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Help Wanted: ICOA's Senior Nutrition Program could use a helping hand

Help Wanted: ICOA's Senior Nutrition Program could use a helping hand

Only $5 for 5 months

A knock signals a hot meal is about to come through Wade and Evelyn Campbell's front door. The two seniors are recipients of meals as part of the Iredell Council on Aging's Senior Nutrition Program and on Wednesday, Nancy Davis and Scott Harrell are the ones bringing it to their door.

"It's wonderful," Evelyn said. "It's been great," Wade said in agreement when discussing the program that's helped feed them for over a year now.

While the two seniors joked in a way that could belie a more troublesome truth, they said other than the volunteers bringing their food and their doctors, they don't see a lot of people these days. But that's partly why the program exists: To feed seniors without them having to leave their home and in the midst of the coronavirus pandemic, that is more of a need than ever.

"Folks like this are easy to forget unless you have experience with it, but it doesn't take much time to make a difference," Harrell said.

Davis and Harrell's day jobs have them working out of Statesville's City Hall, but the duo is part of a group of volunteers from the city's government that helps ICOA hand out several of the roughly 160 meals a day the program distributes. While Davis and Harrell rotate in and out with others from City Hall, they're part of roughly 30 to 40 volunteers that play a role in feeding the area's elderly through ICOA's nutrition program. Davis and Harrell said their involvement started with City Manager Ron Smith, who made it a point for the city government's department heads and others to be more visible in the community. But Davis said most are "hooked" after helping once.

But they aren't the typical volunteers either. Many of the volunteers with ICOA's program are seniors themselves, so their increased risks due to the virus have understandably caused them to step back. With volunteers like college students preparing for the fall semester and more workers returning to their jobs, the need for volunteers is increasing.

"We could always use volunteers," said Emily Carleo, the coordinator of the Senior Nutrition Program. "We've had some started to come back now that they've seen the changes we've made with masks, how we're doing things with more distance, putting meals in bags, and stuff like that, so we've had some come back, but not all of them. But you can't blame them, either."

Carleo's usual focus is with the homebound as part of her role with the program, and with the coronavirus, that means more work for her. The usual congregate sites are closed until it's safe for people to gather in large groups again, especially the elderly. While there's a grab and go option available for seniors, delivering meals is a necessity. Carleo said the Iredell County Area Transportation System also is making deliveries to ensure seniors receive their meals, but they still need volunteers to keep everyone from getting burned out. It may only take an hour to complete the average route, but as much as the volunteers say they get out of helping, making sure they aren't stretching those helping hands out too far is a concern for Carleo.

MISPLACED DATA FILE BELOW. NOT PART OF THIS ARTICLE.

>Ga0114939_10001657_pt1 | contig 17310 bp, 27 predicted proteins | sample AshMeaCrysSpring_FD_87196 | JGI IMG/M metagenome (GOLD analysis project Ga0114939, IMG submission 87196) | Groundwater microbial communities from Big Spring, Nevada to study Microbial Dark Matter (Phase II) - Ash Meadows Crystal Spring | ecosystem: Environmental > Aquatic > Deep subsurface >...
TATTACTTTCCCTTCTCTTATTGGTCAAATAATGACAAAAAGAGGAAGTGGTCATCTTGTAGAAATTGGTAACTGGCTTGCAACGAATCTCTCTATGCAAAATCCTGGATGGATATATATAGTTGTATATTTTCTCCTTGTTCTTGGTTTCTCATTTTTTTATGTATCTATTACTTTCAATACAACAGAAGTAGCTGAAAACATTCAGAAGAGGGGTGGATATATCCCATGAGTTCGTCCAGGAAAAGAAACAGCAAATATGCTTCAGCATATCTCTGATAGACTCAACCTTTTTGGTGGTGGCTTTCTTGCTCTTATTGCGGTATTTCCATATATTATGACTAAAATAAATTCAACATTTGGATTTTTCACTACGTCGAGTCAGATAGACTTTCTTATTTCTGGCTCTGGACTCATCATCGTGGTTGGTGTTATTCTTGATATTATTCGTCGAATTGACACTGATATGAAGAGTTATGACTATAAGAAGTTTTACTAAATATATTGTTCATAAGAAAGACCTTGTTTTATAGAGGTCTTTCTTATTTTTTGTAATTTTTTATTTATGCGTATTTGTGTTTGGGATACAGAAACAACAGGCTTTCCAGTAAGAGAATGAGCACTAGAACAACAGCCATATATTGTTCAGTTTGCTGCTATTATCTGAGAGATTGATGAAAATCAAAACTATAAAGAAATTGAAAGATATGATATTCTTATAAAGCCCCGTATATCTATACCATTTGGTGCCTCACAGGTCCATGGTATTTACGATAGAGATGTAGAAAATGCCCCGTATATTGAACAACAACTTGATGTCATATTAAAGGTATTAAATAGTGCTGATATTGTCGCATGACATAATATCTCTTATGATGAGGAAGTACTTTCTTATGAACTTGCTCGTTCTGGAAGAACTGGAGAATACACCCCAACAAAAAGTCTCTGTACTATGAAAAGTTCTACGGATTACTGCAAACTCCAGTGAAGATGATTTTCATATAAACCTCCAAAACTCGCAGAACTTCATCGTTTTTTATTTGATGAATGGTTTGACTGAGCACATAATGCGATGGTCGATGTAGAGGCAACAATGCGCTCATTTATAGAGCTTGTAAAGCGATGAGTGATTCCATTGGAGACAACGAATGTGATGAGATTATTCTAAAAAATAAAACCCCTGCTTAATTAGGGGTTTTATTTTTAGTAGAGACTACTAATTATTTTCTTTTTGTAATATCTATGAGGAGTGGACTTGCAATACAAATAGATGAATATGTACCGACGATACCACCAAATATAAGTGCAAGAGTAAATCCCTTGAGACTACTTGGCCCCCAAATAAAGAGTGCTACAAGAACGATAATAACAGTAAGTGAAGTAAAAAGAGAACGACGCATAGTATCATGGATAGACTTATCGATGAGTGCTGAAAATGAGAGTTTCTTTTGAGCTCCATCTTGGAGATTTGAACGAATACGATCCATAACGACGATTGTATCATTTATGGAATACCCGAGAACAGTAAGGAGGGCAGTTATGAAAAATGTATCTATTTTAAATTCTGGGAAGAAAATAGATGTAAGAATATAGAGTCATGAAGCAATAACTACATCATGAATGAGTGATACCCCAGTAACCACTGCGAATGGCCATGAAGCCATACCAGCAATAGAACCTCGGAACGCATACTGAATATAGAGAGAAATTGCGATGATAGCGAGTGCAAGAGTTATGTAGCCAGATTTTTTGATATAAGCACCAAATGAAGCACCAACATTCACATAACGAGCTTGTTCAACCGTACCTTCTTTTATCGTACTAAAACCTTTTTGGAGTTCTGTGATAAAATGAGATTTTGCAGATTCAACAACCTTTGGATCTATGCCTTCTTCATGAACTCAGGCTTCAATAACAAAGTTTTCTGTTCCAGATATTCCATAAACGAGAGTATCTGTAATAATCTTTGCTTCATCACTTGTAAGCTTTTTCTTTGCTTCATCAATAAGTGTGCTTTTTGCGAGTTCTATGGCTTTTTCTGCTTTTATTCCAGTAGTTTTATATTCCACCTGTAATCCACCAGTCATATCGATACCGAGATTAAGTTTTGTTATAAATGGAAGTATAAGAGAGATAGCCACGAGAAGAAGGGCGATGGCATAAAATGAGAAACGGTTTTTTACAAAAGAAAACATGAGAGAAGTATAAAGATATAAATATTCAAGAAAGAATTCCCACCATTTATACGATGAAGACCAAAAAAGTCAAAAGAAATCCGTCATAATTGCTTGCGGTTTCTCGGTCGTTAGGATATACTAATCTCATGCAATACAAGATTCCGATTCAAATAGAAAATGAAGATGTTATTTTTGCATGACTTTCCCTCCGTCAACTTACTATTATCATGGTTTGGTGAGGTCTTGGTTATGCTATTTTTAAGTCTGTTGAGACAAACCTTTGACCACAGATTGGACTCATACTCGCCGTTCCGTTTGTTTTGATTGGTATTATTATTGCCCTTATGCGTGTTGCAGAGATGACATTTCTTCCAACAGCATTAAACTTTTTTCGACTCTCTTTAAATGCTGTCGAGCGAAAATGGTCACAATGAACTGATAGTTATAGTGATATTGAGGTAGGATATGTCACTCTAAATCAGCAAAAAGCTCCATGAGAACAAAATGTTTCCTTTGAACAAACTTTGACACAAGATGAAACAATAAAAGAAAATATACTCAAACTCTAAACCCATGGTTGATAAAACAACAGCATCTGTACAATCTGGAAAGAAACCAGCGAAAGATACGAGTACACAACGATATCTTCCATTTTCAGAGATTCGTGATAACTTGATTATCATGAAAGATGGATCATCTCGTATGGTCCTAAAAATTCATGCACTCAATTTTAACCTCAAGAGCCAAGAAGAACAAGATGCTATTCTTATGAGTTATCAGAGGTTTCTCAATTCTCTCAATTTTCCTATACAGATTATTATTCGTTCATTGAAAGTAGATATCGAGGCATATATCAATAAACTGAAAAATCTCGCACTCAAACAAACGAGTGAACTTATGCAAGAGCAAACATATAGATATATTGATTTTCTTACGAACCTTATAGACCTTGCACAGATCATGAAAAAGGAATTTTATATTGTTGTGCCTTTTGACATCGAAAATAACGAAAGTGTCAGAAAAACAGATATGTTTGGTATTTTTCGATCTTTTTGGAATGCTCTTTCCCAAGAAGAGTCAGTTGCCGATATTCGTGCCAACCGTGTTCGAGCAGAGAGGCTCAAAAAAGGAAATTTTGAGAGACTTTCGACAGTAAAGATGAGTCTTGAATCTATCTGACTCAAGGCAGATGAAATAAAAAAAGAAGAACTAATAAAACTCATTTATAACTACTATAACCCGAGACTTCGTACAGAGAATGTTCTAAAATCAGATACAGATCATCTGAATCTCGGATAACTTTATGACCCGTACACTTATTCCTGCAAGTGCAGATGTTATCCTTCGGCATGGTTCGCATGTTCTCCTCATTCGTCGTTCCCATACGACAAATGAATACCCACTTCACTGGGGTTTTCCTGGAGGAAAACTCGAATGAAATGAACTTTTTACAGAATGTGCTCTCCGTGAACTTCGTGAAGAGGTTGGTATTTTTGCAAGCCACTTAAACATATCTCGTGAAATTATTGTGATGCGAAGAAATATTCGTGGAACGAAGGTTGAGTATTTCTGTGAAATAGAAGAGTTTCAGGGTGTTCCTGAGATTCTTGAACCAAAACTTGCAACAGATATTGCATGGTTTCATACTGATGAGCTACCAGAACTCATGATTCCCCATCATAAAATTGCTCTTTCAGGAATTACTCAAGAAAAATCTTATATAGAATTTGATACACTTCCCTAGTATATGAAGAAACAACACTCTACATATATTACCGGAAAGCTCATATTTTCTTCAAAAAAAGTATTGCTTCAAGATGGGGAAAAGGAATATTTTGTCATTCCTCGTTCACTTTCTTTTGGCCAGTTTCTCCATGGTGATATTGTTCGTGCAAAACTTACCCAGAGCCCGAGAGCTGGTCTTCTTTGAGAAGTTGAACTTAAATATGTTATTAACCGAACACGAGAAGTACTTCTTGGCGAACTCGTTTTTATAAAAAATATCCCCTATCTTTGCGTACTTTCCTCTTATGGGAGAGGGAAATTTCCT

"It's always a need," said Diane Stephens, ICOA's site manager at the Summit Village Community Center. "For some, this is their main meal. It may be the only real hot meal they eat all day."

Normally seniors could congregate for some of these meals at places like Summit Village, but with the virus, it serves just as a home base for some of ICOA's deliveries. Stephens recently celebrated her 21st year as part of the program. While her warm smile and positive attitude were evident as she sent volunteers off on their routes, she echoed the refrain for more help.

The meals are the focus of the program, of course, but as the Campbells joked, the volunteers are some of the few faces some seniors may see in a day. Carleo said they do rotate volunteers in and out of specific routes as needed, but they try to keep some consistency. She said if there's not an answer at the door, they'll contact the recipient's emergency contact to make sure everything is fine.  

"It's like family," Carleo said. "We know these people and it's one way of checking on them."

Carleo wants to remind seniors that in spite of the pandemic, the ICOA is still out there serving food to anyone in Iredell County over 60 years old. "We're open, we're here."

To get in contact with Carleo for more information about ICOA's Senior Nutrition Program, call 704-873-5171 or email ecarleo@iredellcoa.org.

Follow Ben Gibson on Facebook and Twitter at @BenGibsonSRL

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